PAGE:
I will stand up now and say I used to have no time for the Kindle.
It went against every bone in my body not to hold a real book, feel the texture of the paper and inhale the woody, musky scent when you turned the pages.
Reading has always been an emotional and sensory pastime for me – anticipated, cherished, almost spiritual. From being small it was wonderful to escape to worlds of imagination outside anything I knew in my normal life. To read was/ is to live – it nourishes the soul, revives the spirit, makes you question, debate and analyse. It takes you to places and introduces you to characters who enrich your mind, stretch your ideas.
A few years ago I discovered I had cataracts – it was a shock. I’m too young, obviously, but the facts couldn’t be changed and for the first time I realised how bleak life would be if I couldn’t read.
I’d spent the previous winter unable to read unless I had the brightest of lights to illuminate the pages, and then only for a short time before they were strained so much I couldn’t see a thing. It was agony to have to choose between books because my eyes could only cope with so much. It was a humbling experience.
I have alluded to the operation elsewhere, but I never said what an incredible feeling it was to take off the bandages and see clearly. I will never take my sight for granted again.
Reading once more became a pleasure to be immersed in, a joy. There was no way I would switch to a cold, hard, tablet of technology to get my nourishment.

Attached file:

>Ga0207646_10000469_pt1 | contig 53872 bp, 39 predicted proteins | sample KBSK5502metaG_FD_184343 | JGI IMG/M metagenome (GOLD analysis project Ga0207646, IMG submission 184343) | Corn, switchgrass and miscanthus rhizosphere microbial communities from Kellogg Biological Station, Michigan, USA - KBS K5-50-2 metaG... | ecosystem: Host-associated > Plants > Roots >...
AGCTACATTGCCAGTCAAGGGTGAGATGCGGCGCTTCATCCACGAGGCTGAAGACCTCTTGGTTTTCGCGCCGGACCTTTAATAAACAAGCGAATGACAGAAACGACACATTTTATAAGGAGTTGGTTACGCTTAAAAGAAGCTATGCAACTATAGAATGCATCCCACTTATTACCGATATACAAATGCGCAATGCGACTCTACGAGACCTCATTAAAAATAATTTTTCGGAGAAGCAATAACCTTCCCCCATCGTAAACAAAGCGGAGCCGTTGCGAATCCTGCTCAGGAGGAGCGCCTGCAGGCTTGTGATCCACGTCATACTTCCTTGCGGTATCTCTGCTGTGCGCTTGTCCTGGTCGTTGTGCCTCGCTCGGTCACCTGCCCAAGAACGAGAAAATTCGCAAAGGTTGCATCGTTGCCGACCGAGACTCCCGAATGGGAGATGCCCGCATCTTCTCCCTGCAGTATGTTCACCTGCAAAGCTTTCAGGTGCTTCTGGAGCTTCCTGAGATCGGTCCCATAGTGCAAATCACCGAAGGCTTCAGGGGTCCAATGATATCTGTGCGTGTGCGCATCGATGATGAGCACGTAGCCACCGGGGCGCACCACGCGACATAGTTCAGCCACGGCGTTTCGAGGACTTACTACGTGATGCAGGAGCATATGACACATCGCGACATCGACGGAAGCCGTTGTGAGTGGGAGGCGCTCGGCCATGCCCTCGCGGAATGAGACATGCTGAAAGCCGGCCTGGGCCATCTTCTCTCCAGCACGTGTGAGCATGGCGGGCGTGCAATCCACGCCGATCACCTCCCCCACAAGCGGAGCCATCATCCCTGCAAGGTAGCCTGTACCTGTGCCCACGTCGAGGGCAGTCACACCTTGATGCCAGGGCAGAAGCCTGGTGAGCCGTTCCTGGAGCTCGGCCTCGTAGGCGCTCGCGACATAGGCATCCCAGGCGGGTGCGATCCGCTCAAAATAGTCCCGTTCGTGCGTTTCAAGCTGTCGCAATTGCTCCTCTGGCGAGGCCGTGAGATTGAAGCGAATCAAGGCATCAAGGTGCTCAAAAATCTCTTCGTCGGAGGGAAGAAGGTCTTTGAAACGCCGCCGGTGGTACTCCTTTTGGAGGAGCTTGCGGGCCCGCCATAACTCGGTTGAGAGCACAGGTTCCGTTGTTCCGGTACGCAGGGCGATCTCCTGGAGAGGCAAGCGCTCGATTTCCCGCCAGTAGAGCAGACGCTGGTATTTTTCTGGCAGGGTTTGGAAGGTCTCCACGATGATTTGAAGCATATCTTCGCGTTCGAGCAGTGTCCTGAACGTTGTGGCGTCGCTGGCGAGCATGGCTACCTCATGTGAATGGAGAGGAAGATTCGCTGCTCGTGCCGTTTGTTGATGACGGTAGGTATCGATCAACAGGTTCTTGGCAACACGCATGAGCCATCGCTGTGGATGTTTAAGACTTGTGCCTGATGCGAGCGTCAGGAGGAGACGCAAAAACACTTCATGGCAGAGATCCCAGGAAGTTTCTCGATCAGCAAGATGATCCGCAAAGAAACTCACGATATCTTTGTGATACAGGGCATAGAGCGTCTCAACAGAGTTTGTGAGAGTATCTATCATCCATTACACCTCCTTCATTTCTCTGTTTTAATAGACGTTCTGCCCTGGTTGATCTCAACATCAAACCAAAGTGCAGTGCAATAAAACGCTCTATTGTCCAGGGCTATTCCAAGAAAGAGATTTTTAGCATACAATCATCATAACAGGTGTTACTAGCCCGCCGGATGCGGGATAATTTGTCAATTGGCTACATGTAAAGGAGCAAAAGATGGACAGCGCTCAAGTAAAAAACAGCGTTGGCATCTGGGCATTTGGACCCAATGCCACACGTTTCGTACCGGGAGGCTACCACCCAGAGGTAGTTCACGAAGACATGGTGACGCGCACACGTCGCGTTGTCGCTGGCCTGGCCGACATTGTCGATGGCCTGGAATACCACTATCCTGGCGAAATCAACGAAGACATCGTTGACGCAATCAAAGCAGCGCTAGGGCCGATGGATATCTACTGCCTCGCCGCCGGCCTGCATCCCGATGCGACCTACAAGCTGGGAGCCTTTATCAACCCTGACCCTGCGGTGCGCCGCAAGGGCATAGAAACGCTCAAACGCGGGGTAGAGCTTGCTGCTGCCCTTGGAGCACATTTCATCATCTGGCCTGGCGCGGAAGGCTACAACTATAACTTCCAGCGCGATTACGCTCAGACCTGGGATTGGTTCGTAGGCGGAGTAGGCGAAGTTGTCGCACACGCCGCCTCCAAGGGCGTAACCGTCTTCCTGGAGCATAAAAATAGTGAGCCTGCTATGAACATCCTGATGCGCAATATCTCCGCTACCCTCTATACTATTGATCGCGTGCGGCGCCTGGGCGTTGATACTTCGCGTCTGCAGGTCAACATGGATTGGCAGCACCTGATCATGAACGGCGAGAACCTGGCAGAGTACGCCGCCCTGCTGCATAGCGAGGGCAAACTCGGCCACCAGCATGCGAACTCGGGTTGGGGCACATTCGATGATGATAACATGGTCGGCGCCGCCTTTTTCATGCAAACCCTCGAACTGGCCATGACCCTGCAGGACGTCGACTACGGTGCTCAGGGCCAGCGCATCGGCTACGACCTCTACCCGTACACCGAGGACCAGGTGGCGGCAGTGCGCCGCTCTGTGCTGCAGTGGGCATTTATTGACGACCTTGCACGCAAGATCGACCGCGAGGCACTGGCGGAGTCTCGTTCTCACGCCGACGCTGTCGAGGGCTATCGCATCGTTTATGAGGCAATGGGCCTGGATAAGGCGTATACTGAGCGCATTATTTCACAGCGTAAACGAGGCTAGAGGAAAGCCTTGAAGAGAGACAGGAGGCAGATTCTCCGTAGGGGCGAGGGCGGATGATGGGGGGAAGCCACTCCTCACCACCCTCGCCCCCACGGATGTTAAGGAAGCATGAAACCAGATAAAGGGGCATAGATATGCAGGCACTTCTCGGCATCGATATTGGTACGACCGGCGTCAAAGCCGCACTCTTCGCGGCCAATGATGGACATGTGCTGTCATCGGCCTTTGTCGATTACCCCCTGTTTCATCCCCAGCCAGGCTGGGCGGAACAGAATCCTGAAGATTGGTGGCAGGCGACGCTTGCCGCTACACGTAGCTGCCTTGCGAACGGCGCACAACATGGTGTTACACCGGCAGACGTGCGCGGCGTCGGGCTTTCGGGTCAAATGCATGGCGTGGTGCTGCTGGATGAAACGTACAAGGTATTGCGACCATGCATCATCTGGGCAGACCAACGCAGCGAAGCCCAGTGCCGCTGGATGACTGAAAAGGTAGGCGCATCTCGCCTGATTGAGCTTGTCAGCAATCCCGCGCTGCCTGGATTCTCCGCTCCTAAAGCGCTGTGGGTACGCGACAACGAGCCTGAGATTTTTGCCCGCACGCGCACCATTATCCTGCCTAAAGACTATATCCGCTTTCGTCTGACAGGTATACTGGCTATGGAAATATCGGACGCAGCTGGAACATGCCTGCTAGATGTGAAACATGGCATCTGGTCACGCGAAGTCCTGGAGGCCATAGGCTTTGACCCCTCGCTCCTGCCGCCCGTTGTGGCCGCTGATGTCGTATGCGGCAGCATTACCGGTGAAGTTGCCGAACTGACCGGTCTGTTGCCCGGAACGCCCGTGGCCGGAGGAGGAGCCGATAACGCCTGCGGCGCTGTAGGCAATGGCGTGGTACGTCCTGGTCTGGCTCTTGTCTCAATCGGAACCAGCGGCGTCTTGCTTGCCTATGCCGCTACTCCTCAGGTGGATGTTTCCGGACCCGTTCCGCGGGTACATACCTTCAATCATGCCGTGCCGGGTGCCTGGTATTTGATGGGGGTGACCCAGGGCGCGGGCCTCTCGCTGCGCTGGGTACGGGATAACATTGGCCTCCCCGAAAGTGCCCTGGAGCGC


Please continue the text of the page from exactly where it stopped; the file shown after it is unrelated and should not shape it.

Until last summer.
I’d just started Hilary Mantel’s Wolf Hall, a huge tome of a book the size and weight of several house bricks. I wanted to take it on vacation with me, along with a couple of beach books for the nine-hour flight. I didn’t finish the book on the vacation, or on the flight home. I toted that darn thing half way round the world and back and I determined not to make the same mistake again.
I investigated the Kindle and talked over my change of heart with the Captain, who was appalled and mystified at my about-turn. Wouldn’t I rather have an iPad? Something more useful?
No, I wanted a Kindle and the Captain, with grave misgivings I’d made a really bad decision, bought me one for Christmas. I’ve never looked back. It’s small, compact, ergonomically perfect and I can download a book in seconds. Do I miss browsing in bookshops? No, that’s a pleasure I’ll never give up, but when you live in a place where buying books in your native language is difficult, and waiting for a delivery from Amazon frustrating, then the Kindle is perfect.
Even more exciting, the screen is gentle on the eyes and I can read in less light than I did reading a regular book, and for twice as long. If I’m into the story and want to keep on reading with tired eyes, I can increase the font size. It’s reached the point I’m having difficulty reading normal books, they feel wrong in my hands.
There are some books I will, and do, read in paper format, but if I want a book to read now, then I download it and voilà.
If I’m honest, and I try to be, there is one benefit to owning a Kindle I didn’t appreciate until I owned one. No, it’s not that it can hold 3,500 books or connect to the internet to pick up emails.
I have a guilty secret. Whilst I love and appreciate books of depth, knowledge and great wisdom, I love trashy beach books too, especially in airports, on planes or in traffic jams. The beauty of the Kindle is no-one can see what you’re reading, it could be War and Peace or it could be trash, and no one knows.
Now if you don’t mind, I’m off to find some delicious light reading for the Easter break.